Wikidata dependencies (already outdated, there are now more):[edit]

  1. composer/installers @v1.0.21 (already in core)
  2. data-values/common @0.2.3
  3. data-values/data-types @0.4.1
  4. data-values/data-values @1.0.0
  5. data-values/geo @1.1.4
  6. data-values/interfaces @0.1.5
  7. data-values/javascript @0.7.0
  8. data-values/number @0.4.1
  9. data-values/serialization @1.0.2
  10. data-values/time @0.7.0
  11. data-values/validators @0.1.2
  12. data-values/value-view @0.14.5
  13. diff/diff @2.0.0
  14. serialization/serialization @3.2.1
  15. wikibase/data-model @3.0.0
  16. wikibase/data-model-javascript @1.0.2
  17. wikibase/data-model-serialization @1.4.0
  18. wikibase/internal-serialization @1.4.0
  19. wikibase/javascript-api @1.0.3
  20. wikibase/serialization-javascript @2.0.3
  21. propertysuggester/property-suggester @2.2.0 (MediaWiki extension, would become submodule of core)
  22. wikibase/wikibase @dev-master (MediaWiki extension, would become submodule of core)
  23. wikibase/ @dev-master (MediaWiki extension, would become submodule of core)
  24. wikibase/wikimedia-badges @dev-master (MediaWiki extension, would become submodule of core)

wmf deployment branches[edit]

The wmf branches of extensions and so on are added as submodules to the wmf branch of mediawiki/core when a new wmf branch is created. Merges to a wmf branch in an extension automatically result in a commit in mediawiki/core that updates the respective submodule. (Introducing automatic submodule updates was a recent changes.)

When a new wmf branch is created care is being taken to trigger the CI (see task T101551). Example from 1.26wmf9:

* 20c7219 - Submitting branch for review so that it gets tested by jenkins. refs T101551 (7 days ago) <Mukunda Modell>
* 11015b2 - Creating new WMF 1.26wmf9 branch (7 days ago) <Mukunda Modell>
* 6521b36 - Creating new WMF 1.26wmf9 branch (7 days ago) <Mukunda Modell>


Double Review[edit]

Upgrading a dependency of e.g. the extension Wikibase if it were included in mediawiki/vendor.git:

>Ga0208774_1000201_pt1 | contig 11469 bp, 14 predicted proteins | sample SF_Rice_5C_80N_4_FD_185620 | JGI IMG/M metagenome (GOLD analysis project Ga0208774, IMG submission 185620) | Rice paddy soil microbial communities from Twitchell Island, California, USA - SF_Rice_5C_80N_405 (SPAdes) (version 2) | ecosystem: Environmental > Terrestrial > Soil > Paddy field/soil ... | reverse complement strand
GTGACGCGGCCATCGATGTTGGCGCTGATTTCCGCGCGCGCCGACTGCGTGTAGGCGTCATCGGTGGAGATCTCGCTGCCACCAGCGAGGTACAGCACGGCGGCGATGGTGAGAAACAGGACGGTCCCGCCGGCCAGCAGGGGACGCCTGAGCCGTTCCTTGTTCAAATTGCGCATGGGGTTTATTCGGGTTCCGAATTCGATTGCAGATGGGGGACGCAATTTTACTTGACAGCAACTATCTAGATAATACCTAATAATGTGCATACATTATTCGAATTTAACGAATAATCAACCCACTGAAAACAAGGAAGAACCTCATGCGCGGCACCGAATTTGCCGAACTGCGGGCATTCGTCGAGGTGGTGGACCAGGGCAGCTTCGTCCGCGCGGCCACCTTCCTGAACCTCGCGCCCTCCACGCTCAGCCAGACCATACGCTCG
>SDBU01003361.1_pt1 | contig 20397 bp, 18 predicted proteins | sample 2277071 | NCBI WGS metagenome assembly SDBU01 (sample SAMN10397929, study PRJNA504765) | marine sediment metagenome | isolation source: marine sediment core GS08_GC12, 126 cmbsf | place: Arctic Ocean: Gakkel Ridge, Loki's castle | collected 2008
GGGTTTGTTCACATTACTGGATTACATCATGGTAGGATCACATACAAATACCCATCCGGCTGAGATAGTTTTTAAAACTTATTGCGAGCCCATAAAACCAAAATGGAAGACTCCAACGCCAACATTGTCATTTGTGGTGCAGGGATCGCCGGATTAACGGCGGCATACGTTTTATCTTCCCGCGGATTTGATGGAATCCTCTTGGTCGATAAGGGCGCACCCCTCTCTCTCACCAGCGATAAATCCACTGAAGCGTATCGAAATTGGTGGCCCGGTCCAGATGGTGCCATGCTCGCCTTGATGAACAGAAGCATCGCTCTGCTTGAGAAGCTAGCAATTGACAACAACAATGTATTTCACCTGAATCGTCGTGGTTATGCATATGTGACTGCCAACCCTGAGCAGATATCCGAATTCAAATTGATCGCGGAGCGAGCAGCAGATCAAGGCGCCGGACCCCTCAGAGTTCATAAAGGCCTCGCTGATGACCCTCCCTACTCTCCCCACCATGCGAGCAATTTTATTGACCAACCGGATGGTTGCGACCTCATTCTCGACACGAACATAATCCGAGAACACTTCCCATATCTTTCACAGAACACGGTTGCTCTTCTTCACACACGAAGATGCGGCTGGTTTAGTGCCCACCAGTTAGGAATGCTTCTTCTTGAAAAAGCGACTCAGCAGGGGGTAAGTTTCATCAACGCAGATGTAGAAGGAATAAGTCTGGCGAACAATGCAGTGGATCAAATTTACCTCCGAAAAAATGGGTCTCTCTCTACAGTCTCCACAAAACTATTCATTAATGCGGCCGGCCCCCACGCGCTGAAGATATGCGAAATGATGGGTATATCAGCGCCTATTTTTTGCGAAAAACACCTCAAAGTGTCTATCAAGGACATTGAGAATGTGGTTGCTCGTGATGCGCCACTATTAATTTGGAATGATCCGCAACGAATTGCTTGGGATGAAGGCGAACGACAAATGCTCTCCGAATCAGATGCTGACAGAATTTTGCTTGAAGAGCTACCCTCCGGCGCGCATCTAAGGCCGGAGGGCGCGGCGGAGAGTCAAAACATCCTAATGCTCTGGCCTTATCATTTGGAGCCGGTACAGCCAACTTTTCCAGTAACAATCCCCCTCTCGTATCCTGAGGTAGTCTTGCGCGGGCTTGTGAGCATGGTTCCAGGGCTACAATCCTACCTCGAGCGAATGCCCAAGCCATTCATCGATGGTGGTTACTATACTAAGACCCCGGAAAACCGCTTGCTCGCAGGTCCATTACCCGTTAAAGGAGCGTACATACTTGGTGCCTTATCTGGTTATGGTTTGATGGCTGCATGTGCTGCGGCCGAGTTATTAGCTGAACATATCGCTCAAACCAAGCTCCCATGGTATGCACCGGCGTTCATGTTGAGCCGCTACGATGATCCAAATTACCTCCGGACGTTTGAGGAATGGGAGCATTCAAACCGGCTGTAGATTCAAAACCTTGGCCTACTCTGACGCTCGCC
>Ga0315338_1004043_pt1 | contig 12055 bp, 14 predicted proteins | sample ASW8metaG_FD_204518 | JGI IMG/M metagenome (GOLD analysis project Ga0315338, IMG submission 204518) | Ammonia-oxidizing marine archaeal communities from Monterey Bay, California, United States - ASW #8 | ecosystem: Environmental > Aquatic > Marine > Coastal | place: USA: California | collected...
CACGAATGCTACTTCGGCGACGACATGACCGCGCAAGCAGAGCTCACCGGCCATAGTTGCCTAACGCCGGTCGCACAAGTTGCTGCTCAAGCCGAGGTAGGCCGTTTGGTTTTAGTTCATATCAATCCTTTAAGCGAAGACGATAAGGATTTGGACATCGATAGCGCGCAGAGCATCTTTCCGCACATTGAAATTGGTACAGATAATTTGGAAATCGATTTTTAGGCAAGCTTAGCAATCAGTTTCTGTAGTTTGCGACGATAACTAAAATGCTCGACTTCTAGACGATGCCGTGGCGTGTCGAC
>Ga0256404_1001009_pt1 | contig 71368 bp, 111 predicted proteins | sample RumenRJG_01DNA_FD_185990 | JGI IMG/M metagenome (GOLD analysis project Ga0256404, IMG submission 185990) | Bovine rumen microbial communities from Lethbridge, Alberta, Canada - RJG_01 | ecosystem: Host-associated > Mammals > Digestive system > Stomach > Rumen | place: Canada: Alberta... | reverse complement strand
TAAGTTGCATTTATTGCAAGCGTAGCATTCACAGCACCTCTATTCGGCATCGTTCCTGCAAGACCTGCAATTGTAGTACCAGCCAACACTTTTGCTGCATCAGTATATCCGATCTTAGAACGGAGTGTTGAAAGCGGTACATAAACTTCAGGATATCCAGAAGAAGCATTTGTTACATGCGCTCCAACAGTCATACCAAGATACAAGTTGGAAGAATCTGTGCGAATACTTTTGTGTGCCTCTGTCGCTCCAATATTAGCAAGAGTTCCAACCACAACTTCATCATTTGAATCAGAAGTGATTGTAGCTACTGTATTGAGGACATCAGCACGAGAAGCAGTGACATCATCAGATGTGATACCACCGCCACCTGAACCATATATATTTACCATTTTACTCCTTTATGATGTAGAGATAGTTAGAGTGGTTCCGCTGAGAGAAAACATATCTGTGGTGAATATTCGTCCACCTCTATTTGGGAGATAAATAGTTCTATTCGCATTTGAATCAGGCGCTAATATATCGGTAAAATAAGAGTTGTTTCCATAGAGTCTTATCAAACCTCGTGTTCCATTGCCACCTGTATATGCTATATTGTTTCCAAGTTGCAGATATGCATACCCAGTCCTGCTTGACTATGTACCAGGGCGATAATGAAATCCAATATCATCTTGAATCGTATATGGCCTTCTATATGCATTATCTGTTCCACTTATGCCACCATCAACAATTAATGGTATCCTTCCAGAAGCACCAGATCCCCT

1. A patch to the dependency (e.g. wikibase/data-model) is proposed.
  2. It is reviewed and merged by a Wikimedian.
  3. A release for the dependency is done.
  4. A patch that updates the requirement in mediawiki/extensions/Wikibase.git is proposed, reviewed and merged.
  5. An update of mediawiki/vendor is proposed, causing a second review!

This is work that could be automated. Now a human might not notice when something doesn't match even though they are the magic prevention mechanism for problems that are not specified in enough detail to know what automatic mechanisms could prevent them instead. This is extra manual review work while Wikimedia can't even keep up with the normal influx of reviews :-( .

mediawiki/vendor creates a circular dependency[edit]

The update of a source composer.json and mediawiki/vendor would need to happen at the same time.

If the CI uses medawiki/vendor it fails because vendor was not updated. Bypassing CI breaks beta.

If the CI uses composer, beta may fail because mediawiki/vendor was not updated.

If mediawiki/vendor is changed first, beta breaks because the rest is not prepared for the new versions in vendor.

(A broken beta also means any development system updated at that time is broken)

This not only applies to the master branches but also to the wmf deployment branches as the submodule is updated automatically, so there is no chance to prepare mediawiki/vendor ahead of time and update composer.json and the vendor submodule in one commit.

Currently this is dealt with by overriding the CI and causing a temporary breakage that is then fixed by updating mediawiki/vendor or the other way around. (Overriding the CI causes problems with zuul, see task T93812.)

Generated autoloader needs frequent updates[edit]

mediawiki/vendor.git needs the updated class map for the Composer generated autoloader. We use the optimized variant and thus adding a class means updating the autoloader. So adding a class to core and/or an extension may need an update to vendor.

Usage of libraries without depending on them[edit]

Extensions start to use classes from libraries that are pulled in via composer without declaring their dependency in composer.json (see task T103070 for this problem related to Wikidata).

Related problems that do not need to be solved in this RFC[edit]

version check in update.php is not sufficient[edit]

It currently only handles a very narrow case of libraries with an exact version specifier to be bundled with core via mediawiki/vendor. We can use the new composer/semver library to make this less terrible.


It uses composer. Currently only to pull in wikimedia/cdb. wikimedia/cdb uses a composer-generated autoloader. The dependencies are embedded in the git same repo under multiversion/vendor.  In theory a namespace/version conflict with mediawiki/core and/or mediawiki/vendor could happen.